Project Description

What is a straw bale building?

Straw bale buildings have super-insulating walls made out of stacked straw bales. In most jurisdictions wood or steel framing is integrated into the walls as the structural support of the building, though historically straw bales have acted as the building structure. Straw bales come from a highly renewable and environmentally friendly resource – most commonly the straws used are leftover stalks from California rice crops. Hubbell & Hubbell Architects has designed and permitted 25 straw bale buildings in San Diego County.


Benefits of Building with Straw Bales

  1. ENERGY SAVINGS on heating and cooling. Plastered straw-bale construction results in insulation ratings (R-40 to R-50) more than three times greater than is usual (R-12 to R-15) in typical dry-wall construction buildings. These energy savings for space cooling and heating continue to accrue for the life span of the structure.
  2. FIRE-RESISTANT. Plastered straw-bale structures enjoy considerably greater immunity to wildfire damage than other kinds of building. If the roof composition and sources of exposed wood such as beams, doors and window frames are made fire-proof, a straw-bale constructed building can survive firestorms that would consume other structures.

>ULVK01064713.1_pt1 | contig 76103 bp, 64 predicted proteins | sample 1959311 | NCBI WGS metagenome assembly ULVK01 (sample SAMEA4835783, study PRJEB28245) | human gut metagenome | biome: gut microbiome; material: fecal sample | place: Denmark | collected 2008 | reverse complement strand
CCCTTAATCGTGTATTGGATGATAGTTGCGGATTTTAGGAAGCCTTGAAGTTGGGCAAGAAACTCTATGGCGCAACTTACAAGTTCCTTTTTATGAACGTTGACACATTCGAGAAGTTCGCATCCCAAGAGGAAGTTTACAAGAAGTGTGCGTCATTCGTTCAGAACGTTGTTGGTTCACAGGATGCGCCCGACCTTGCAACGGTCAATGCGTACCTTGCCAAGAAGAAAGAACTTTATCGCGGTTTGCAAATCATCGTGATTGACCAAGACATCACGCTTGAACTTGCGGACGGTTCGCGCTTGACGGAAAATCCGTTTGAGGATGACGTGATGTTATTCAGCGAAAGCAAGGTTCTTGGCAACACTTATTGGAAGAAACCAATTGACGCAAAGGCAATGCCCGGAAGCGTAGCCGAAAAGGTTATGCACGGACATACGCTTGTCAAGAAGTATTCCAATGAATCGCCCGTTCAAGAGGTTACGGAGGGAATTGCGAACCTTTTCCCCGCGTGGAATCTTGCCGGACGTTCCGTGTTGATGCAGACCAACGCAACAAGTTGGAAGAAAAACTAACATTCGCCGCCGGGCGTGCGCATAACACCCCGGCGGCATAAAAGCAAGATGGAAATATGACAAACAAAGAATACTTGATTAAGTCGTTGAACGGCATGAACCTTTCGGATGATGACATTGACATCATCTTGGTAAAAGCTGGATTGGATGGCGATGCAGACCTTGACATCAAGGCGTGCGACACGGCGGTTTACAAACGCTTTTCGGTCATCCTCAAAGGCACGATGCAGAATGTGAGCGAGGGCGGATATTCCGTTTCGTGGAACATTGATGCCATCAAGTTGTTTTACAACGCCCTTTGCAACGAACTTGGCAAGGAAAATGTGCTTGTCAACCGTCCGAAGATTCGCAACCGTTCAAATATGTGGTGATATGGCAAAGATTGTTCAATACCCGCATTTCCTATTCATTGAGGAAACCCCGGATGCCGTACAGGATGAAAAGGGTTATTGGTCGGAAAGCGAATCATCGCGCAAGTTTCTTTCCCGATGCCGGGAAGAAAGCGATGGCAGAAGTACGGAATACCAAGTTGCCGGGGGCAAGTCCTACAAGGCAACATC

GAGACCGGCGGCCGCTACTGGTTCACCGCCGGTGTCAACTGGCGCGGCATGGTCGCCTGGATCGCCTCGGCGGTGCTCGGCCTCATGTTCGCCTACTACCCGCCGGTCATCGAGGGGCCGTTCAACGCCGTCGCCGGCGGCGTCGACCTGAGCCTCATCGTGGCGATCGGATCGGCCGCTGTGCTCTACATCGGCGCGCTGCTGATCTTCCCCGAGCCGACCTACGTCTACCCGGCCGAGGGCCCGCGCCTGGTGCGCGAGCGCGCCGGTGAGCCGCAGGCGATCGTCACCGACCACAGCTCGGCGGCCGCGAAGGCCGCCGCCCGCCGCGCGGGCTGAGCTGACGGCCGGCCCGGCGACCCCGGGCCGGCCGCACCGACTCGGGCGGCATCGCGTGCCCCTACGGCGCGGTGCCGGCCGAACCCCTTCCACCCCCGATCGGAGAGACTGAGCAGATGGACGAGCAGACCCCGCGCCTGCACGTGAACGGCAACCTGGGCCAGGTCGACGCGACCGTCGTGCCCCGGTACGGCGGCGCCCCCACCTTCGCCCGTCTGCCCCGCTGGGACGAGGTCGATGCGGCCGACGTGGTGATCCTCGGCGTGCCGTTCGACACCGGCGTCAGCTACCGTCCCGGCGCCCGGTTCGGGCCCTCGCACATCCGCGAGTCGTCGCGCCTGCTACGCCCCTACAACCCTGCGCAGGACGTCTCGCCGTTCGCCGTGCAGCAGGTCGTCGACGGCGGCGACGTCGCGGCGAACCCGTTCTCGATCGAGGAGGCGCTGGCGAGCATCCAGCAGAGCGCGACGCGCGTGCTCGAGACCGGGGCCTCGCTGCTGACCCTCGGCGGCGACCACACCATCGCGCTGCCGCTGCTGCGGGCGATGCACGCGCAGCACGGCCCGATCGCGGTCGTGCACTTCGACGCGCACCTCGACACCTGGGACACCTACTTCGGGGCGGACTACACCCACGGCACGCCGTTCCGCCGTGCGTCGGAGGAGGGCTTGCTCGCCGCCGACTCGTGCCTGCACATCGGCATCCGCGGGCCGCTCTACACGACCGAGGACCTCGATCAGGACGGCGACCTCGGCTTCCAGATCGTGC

3. OWNER-BUILDER FRIENDLY. The wall raising can easily be done by the owner and friends, in a modern version of an old-fashioned barn raising. Besides realizing savings on labor costs for this phase of the project, owners can have the satisfaction of living in a structure they have built with their own hands.
  4. INEXPENSIVE, RENEWABLE MATERIAL. Straw is an annually renewable agricultural residue often considered a waste product and therefore both inexpensive and easy to acquire. Although wood is also a renewable agricultural material, its renewal cycle is longer and it is considerably more expensive.
  5. REDUCED POLLUTION. Straw is produced by photosynthesis, a natural, non-polluting process fueled by solar energy. Substitution of straw for the raw materials required in making the most common types of wall-insulation material saves processing energy and reduces the use of oil-based fuels.
  6. REDUCED PRESSURE ON FORESTS. Substitution of bales for lumber could relieve pressures to log old-growth forest and scenic recreational areas.
  7. REDUCED HEALTH HAZARDS. Substitution of straw for fiberglass insulation materials avoids health hazards for workers involved in its manufacture and placement.

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California Straw Building Association (CASBA)

International Straw Bale Building Registry

Straw Bale Testing Information